What was expected to be a bumper cherry crop this year has been badly hit by untimely wet weather.
The two companies have called the partnership Ardgour Valley Orchards Limited Partnership (AVO).
Orchard and project manager Ross Kirk says AVO spans 38 hectares within Ardgour Station in the Tarras region of Central Otago.
Two thirds of the orchard are set aside for new apricot varieties.
The rest of the area has been allocated for red and white-fleshed cherry production.
The new apricot varieties were originally bred by Plant and Food Research at its Clyde site in Central Otago and are being commercialised for the first time.
“These new apricots were bred for New Zealand growing conditions,” said Kirk.
“It’s an opportunity to produce an outstanding flavoured fruit – it’s what a true apricot should be.”
“Cherries are a high value crop and there’s growing demand from Asia for New Zealand’s crop,” Kirk said.
He says New Zealand’s unique market position in the run up to Chinese New Year allows cherries to achieve a consistently high price.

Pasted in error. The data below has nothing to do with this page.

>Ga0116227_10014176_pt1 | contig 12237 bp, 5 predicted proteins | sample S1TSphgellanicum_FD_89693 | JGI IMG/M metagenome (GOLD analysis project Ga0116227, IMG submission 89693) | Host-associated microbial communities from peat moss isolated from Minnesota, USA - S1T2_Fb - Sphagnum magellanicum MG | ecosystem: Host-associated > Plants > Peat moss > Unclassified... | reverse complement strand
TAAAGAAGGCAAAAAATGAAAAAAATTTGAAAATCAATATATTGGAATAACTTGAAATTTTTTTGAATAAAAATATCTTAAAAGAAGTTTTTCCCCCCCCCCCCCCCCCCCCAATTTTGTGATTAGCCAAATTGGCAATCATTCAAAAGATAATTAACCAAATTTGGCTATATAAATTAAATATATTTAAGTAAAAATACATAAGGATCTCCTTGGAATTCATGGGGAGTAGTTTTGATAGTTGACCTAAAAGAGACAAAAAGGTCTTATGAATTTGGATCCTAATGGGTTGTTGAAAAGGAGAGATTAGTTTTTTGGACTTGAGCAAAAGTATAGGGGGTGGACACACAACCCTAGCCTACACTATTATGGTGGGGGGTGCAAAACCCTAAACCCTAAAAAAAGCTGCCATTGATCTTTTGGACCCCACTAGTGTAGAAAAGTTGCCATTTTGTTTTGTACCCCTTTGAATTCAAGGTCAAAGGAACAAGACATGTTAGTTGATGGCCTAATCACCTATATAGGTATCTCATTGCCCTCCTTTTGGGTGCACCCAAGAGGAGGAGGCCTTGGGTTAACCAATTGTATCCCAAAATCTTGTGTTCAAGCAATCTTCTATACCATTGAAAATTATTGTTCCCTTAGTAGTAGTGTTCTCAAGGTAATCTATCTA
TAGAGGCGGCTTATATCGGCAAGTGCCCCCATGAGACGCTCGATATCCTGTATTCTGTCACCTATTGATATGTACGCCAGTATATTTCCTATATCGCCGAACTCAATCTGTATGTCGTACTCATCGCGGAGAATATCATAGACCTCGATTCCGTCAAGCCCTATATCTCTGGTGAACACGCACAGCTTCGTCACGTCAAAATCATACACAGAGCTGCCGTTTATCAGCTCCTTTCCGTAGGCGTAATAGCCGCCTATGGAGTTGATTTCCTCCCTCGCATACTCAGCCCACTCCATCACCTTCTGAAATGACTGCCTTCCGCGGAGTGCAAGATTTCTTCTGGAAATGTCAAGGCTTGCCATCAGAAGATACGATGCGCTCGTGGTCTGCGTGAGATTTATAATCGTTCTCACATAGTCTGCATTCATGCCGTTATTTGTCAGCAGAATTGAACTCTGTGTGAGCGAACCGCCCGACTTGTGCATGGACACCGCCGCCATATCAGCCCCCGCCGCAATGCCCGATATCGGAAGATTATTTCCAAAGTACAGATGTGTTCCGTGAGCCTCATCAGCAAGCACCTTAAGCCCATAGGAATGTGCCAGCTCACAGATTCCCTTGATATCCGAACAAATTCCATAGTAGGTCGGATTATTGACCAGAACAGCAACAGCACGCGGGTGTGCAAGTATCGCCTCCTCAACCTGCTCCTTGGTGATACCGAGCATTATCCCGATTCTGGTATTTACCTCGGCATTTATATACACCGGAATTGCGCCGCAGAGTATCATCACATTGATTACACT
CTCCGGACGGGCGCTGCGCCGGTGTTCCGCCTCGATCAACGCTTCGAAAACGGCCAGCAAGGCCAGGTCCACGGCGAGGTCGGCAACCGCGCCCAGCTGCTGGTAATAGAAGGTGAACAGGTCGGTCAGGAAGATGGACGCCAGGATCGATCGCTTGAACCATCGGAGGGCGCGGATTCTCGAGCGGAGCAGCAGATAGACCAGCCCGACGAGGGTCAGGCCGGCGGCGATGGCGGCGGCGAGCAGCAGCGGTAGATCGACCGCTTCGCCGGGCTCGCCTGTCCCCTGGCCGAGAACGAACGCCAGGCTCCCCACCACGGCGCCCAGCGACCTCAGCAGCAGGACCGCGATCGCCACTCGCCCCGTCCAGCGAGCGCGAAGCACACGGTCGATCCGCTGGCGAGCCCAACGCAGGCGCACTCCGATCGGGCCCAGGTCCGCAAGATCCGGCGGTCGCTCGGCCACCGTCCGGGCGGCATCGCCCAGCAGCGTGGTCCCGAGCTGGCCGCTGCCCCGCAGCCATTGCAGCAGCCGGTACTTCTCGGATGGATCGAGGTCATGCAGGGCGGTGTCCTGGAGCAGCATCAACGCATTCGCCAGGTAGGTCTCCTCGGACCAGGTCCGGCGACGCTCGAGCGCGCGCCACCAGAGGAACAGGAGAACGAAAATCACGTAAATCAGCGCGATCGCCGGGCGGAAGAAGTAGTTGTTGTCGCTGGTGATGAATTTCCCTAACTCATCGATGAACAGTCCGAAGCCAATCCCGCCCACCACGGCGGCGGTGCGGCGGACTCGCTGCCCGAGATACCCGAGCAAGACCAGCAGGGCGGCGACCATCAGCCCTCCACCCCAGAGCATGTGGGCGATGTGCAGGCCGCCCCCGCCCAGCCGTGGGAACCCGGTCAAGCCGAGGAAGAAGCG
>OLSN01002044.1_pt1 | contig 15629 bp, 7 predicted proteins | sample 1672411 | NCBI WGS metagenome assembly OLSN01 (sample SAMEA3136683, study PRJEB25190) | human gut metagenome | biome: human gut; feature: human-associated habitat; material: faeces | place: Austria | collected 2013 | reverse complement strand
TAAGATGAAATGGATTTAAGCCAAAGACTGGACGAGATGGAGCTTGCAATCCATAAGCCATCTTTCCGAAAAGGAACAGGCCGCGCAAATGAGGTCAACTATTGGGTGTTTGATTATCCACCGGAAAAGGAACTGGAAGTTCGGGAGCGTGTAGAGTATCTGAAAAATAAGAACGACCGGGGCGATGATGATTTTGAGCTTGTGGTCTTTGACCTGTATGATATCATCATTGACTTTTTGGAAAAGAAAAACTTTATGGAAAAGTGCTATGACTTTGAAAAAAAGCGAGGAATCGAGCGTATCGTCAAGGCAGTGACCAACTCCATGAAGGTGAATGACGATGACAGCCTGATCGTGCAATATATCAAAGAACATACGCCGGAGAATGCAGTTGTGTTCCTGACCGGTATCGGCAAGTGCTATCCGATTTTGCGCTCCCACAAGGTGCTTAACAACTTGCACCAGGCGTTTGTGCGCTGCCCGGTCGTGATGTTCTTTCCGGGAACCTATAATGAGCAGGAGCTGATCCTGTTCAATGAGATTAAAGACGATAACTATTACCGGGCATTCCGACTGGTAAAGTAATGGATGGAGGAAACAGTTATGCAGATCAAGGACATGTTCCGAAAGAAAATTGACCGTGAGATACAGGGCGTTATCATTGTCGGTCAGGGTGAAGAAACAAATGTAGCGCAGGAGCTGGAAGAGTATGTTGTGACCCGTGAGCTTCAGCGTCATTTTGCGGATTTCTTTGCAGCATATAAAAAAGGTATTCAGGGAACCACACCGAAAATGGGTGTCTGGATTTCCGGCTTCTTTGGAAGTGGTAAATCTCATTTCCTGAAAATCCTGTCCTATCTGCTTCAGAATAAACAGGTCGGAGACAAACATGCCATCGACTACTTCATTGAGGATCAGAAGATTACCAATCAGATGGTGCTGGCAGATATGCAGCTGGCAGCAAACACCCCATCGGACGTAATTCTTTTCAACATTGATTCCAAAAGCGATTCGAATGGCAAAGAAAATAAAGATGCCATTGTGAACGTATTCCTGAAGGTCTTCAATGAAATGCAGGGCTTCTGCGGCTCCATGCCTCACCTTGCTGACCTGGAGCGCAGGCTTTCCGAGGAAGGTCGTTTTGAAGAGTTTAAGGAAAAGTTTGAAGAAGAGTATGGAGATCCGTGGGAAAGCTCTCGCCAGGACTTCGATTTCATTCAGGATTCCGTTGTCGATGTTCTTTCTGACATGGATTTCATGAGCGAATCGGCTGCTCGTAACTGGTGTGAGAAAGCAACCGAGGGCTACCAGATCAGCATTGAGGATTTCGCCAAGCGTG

Bruce Jolly, whose family have been breeding sheep and cattle at Ardgour Station since 1955, says he became interested in diversifying the station’s land use into horticulture after a 2000 study found much of the property was climactically suited to stonefruit.
Hortinvest was commissioned in 2016 to conduct a feasibility study to develop a portion of the land for orchards.
“Although much of the station was deemed suitable, the site chosen has the best attributes including the nature of its contours, drainage ability and that is frost-free,” Jolly said.
He adds that horticulture is one of the few sectors that allows the producer to maintain control of the product from orchard to consumer.
“It’s exciting to be producing something so sought after and special,” he said.
AVO is the latest orchard development undertaken by Hortinvest in Central Otago. Other developments include Tarras Cherry Corp which will harvest its first commercial cherries this summer.